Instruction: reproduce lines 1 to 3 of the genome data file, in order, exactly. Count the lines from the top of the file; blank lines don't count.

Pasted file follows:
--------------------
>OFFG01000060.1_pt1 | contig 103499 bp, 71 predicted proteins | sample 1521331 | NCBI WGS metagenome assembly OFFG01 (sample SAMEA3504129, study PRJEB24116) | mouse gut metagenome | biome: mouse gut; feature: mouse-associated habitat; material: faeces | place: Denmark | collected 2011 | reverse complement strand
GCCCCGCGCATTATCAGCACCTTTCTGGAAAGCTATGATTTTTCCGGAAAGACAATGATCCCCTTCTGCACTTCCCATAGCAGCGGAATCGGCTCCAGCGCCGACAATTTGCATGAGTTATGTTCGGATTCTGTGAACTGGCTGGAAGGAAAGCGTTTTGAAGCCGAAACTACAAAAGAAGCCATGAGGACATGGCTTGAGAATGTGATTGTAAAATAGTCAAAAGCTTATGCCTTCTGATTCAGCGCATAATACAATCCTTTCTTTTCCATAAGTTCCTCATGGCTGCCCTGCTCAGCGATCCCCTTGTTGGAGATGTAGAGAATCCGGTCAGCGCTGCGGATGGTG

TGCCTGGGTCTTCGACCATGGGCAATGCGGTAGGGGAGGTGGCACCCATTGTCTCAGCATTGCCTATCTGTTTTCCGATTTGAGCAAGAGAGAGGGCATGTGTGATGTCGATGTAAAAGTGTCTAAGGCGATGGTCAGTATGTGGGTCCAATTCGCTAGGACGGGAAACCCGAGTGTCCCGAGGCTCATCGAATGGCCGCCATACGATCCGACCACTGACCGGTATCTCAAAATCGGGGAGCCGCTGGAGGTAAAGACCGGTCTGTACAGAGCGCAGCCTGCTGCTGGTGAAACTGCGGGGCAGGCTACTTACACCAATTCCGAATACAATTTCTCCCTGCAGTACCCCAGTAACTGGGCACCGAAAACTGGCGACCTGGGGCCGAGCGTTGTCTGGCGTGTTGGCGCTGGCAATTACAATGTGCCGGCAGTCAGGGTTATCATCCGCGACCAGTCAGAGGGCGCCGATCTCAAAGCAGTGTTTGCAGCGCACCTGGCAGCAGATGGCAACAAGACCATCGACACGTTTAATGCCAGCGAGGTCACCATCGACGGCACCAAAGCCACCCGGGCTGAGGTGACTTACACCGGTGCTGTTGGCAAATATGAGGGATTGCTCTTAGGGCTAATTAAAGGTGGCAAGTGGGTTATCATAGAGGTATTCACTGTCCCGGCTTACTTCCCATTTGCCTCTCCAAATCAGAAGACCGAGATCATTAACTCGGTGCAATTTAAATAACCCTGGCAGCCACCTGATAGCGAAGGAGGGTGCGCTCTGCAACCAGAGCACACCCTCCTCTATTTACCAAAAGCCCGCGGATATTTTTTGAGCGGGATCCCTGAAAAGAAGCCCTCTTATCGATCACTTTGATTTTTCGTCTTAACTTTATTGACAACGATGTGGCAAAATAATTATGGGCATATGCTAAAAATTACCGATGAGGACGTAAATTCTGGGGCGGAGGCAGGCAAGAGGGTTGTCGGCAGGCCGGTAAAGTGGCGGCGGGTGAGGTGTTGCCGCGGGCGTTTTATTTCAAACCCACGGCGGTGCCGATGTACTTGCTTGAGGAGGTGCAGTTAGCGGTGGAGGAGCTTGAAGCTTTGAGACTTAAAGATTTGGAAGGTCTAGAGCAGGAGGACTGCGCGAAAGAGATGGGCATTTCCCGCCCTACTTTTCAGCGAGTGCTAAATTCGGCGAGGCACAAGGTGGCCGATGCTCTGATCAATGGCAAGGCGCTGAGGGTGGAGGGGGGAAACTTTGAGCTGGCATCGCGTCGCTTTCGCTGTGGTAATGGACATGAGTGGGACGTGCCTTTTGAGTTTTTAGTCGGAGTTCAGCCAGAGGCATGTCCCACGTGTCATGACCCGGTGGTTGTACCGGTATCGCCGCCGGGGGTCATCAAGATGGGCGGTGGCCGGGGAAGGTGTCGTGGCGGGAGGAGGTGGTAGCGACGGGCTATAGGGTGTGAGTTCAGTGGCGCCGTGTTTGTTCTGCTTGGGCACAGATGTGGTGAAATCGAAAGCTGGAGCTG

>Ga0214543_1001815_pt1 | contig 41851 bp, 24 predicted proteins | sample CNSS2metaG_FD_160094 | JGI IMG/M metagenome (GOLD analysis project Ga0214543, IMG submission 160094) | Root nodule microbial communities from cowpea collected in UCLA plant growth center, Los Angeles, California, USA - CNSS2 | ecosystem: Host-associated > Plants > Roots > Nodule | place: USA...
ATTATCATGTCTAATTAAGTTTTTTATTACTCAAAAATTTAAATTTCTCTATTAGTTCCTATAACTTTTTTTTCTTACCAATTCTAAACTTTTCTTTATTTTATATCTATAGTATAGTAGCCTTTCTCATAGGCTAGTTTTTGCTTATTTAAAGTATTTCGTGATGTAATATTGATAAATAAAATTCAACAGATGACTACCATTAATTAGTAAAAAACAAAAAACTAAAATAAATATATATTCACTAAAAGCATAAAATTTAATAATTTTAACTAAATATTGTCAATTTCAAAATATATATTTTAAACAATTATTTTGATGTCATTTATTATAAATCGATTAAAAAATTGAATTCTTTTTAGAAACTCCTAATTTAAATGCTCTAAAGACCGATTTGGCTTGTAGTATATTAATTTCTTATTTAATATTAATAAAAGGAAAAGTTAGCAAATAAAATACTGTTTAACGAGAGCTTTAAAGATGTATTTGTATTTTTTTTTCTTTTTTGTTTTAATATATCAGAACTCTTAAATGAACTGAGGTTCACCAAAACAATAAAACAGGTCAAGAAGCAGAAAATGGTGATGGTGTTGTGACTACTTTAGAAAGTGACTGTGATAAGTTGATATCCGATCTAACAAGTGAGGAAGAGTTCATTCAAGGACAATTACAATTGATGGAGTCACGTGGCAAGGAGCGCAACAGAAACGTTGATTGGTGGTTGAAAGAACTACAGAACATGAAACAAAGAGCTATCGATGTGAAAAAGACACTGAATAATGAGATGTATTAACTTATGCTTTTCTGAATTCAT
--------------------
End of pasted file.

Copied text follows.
>OFFG01000060.1_pt1 | contig 103499 bp, 71 predicted proteins | sample 1521331 | NCBI WGS metagenome assembly OFFG01 (sample SAMEA3504129, study PRJEB24116) | mouse gut metagenome | biome: mouse gut; feature: mouse-associated habitat; material: faeces | place: Denmark | collected 2011 | reverse complement strand
GCCCCGCGCATTATCAGCACCTTTCTGGAAAGCTATGATTTTTCCGGAAAGACAATGATCCCCTTCTGCACTTCCCATAGCAGCGGAATCGGCTCCAGCGCCGACAATTTGCATGAGTTATGTTCGGATTCTGTGAACTGGCTGGAAGGAAAGCGTTTTGAAGCCGAAACTACAAAAGAAGCCATGAGGACATGGCTTGAGAATGTGATTGTAAAATAGTCAAAAGCTTATGCCTTCTGATTCAGCGCATAATACAATCCTTTCTTTTCCATAAGTTCCTCATGGCTGCCCTGCTCAGCGATCCCCTTGTTGGAGATGTAGAGAATCCGGTCAGCGCTGCGGATGGTG

TGCCTGGGTCTTCGACCATGGGCAATGCGGTAGGGGAGGTGGCACCCATTGTCTCAGCATTGCCTATCTGTTTTCCGATTTGAGCAAGAGAGAGGGCATGTGTGATGTCGATGTAAAAGTGTCTAAGGCGATGGTCAGTATGTGGGTCCAATTCGCTAGGACGGGAAACCCGAGTGTCCCGAGGCTCATCGAATGGCCGCCATACGATCCGACCACTGACCGGTATCTCAAAATCGGGGAGCCGCTGGAGGTAAAGACCGGTCTGTACAGAGCGCAGCCTGCTGCTGGTGAAACTGCGGGGCAGGCTACTTACACCAATTCCGAATACAATTTCTCCCTGCAGTACCCCAGTAACTGGGCACCGAAAACTGGCGACCTGGGGCCGAGCGTTGTCTGGCGTGTTGGCGCTGGCAATTACAATGTGCCGGCAGTCAGGGTTATCATCCGCGACCAGTCAGAGGGCGCCGATCTCAAAGCAGTGTTTGCAGCGCACCTGGCAGCAGATGGCAACAAGACCATCGACACGTTTAATGCCAGCGAGGTCACCATCGACGGCACCAAAGCCACCCGGGCTGAGGTGACTTACACCGGTGCTGTTGGCAAATATGAGGGATTGCTCTTAGGGCTAATTAAAGGTGGCAAGTGGGTTATCATAGAGGTATTCACTGTCCCGGCTTACTTCCCATTTGCCTCTCCAAATCAGAAGACCGAGATCATTAACTCGGTGCAATTTAAATAACCCTGGCAGCCACCTGATAGCGAAGGAGGGTGCGCTCTGCAACCAGAGCACACCCTCCTCTATTTACCAAAAGCCCGCGGATATTTTTTGAGCGGGATCCCTGAAAAGAAGCCCTCTTATCGATCACTTTGATTTTTCGTCTTAACTTTATTGACAACGATGTGGCAAAATAATTATGGGCATATGCTAAAAATTACCGATGAGGACGTAAATTCTGGGGCGGAGGCAGGCAAGAGGGTTGTCGGCAGGCCGGTAAAGTGGCGGCGGGTGAGGTGTTGCCGCGGGCGTTTTATTTCAAACCCACGGCGGTGCCGATGTACTTGCTTGAGGAGGTGCAGTTAGCGGTGGAGGAGCTTGAAGCTTTGAGACTTAAAGATTTGGAAGGTCTAGAGCAGGAGGACTGCGCGAAAGAGATGGGCATTTCCCGCCCTACTTTTCAGCGAGTGCTAAATTCGGCGAGGCACAAGGTGGCCGATGCTCTGATCAATGGCAAGGCGCTGAGGGTGGAGGGGGGAAACTTTGAGCTGGCATCGCGTCGCTTTCGCTGTGGTAATGGACATGAGTGGGACGTGCCTTTTGAGTTTTTAGTCGGAGTTCAGCCAGAGGCATGTCCCACGTGTCATGACCCGGTGGTTGTACCGGTATCGCCGCCGGGGGTCATCAAGATGGGCGGTGGCCGGGGAAGGTGTCGTGGCGGGAGGAGGTGGTAGCGACGGGCTATAGGGTGTGAGTTCAGTGGCGCCGTGTTTGTTCTGCTTGGGCACAGATGTGGTGAAATCGAAAGCTGGAGCTG